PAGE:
A gas station, also known as a filling station, fueling station, service station or petrol station is a facility which sells fuel and lubricants for motor vehicles. The most common fuels sold are gasoline (petrol) or diesel fuel. Many gas stations have a convenience store close to the pumps, to make extra earnings. Some have tunnel car washs.
Fuel dispensers are used to pump gasoline, diesel, compressed natural gas, CGH2, HCNG, LPG, liquid hydrogen, kerosene, alcohol fuel (like methanol, ethanol, butanol, propanol), biofuels (like straight vegetable oil, biodiesel), or other types of fuel into the tanks within vehicles and calculate the financial cost of the fuel transferred to the vehicle. Besides fuel dispensers, one other significant device which is also found in filling stations and can refuel certain (compressed-air) vehicles is an air compressor, although generally these are just used to inflate car tires.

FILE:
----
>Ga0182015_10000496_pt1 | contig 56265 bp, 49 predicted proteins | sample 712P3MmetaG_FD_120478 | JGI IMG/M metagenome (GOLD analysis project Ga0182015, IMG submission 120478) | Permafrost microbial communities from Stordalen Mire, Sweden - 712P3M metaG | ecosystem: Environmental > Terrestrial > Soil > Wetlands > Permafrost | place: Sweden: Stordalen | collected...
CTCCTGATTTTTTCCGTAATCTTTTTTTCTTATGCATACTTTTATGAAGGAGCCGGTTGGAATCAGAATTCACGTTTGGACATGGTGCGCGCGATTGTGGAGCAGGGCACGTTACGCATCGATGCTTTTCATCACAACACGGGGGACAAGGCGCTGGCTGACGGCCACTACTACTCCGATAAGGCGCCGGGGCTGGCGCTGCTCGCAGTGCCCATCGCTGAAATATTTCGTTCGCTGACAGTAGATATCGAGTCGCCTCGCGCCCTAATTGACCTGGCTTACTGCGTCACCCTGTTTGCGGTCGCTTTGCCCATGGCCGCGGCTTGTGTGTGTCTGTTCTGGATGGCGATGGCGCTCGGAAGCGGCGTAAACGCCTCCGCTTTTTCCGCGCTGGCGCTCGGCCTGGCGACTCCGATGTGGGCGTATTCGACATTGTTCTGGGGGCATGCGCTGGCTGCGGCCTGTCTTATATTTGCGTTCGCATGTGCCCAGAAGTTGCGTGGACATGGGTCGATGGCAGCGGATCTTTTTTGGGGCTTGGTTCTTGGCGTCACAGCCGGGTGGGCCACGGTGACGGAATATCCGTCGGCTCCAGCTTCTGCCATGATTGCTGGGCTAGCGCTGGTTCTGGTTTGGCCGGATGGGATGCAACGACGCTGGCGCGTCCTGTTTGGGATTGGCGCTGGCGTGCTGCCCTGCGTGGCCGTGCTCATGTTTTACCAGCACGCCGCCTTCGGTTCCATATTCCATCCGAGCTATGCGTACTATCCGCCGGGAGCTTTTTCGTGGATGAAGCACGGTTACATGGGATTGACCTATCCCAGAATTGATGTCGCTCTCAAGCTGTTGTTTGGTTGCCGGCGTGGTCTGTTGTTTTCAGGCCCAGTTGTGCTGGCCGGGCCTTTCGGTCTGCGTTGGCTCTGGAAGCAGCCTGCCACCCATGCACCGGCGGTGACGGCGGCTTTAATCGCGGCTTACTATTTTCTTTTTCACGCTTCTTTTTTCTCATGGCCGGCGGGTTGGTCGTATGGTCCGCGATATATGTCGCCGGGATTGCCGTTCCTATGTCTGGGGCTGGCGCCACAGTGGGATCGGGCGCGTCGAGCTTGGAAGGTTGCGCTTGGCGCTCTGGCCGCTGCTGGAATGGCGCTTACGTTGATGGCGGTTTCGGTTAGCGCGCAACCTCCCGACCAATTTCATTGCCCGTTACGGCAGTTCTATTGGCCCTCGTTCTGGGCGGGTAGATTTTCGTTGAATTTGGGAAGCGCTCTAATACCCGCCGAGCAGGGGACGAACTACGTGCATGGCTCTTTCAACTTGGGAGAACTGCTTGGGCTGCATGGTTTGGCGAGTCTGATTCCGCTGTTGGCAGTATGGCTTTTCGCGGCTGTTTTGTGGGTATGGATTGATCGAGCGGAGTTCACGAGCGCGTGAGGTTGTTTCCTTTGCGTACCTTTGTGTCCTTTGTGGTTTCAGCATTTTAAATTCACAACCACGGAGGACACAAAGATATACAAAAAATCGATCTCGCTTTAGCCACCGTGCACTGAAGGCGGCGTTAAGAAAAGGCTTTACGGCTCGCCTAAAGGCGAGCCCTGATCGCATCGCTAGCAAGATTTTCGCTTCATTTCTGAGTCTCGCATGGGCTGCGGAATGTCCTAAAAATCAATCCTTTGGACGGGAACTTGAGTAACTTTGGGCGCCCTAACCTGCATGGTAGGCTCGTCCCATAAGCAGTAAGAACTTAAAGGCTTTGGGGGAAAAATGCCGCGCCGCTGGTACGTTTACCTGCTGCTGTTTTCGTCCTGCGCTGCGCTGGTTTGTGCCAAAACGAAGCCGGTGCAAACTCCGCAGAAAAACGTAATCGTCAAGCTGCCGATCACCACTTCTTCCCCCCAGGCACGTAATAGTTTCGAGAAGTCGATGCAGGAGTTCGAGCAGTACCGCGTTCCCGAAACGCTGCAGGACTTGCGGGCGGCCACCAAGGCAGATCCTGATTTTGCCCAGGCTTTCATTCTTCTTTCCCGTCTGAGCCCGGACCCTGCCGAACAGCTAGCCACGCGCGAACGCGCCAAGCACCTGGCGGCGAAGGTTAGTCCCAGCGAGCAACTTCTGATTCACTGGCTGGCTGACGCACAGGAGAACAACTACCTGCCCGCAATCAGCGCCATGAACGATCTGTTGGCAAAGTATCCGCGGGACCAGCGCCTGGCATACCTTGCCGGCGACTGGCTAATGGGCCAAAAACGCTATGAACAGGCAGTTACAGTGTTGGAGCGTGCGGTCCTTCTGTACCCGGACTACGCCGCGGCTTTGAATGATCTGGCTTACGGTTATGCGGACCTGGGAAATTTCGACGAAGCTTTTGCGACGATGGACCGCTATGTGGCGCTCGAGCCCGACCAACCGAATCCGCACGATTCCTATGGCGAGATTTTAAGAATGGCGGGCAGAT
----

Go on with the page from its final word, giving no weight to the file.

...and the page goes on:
Most filling stations are built in a similar manner, with most of the fueling installation underground, pump machines in the forecourt and a point of service inside a building. Single or multiple fuel tanks are usually deployed underground. Local regulations and environmental concerns may require a different method, with some stations storing their fuel in container tanks, entrenched surface tanks or unprotected fuel tanks deployed on the surface. Fuel is usually offloaded from a tanker truck into each tank by gravity through a separate capped opening located on the station’s perimeter. Fuel from the tanks travels to the dispenser pumps through underground pipes. For every fuel tank, direct access must be available at all times. Most tanks can be accessed through a service canal directly from the forecourt.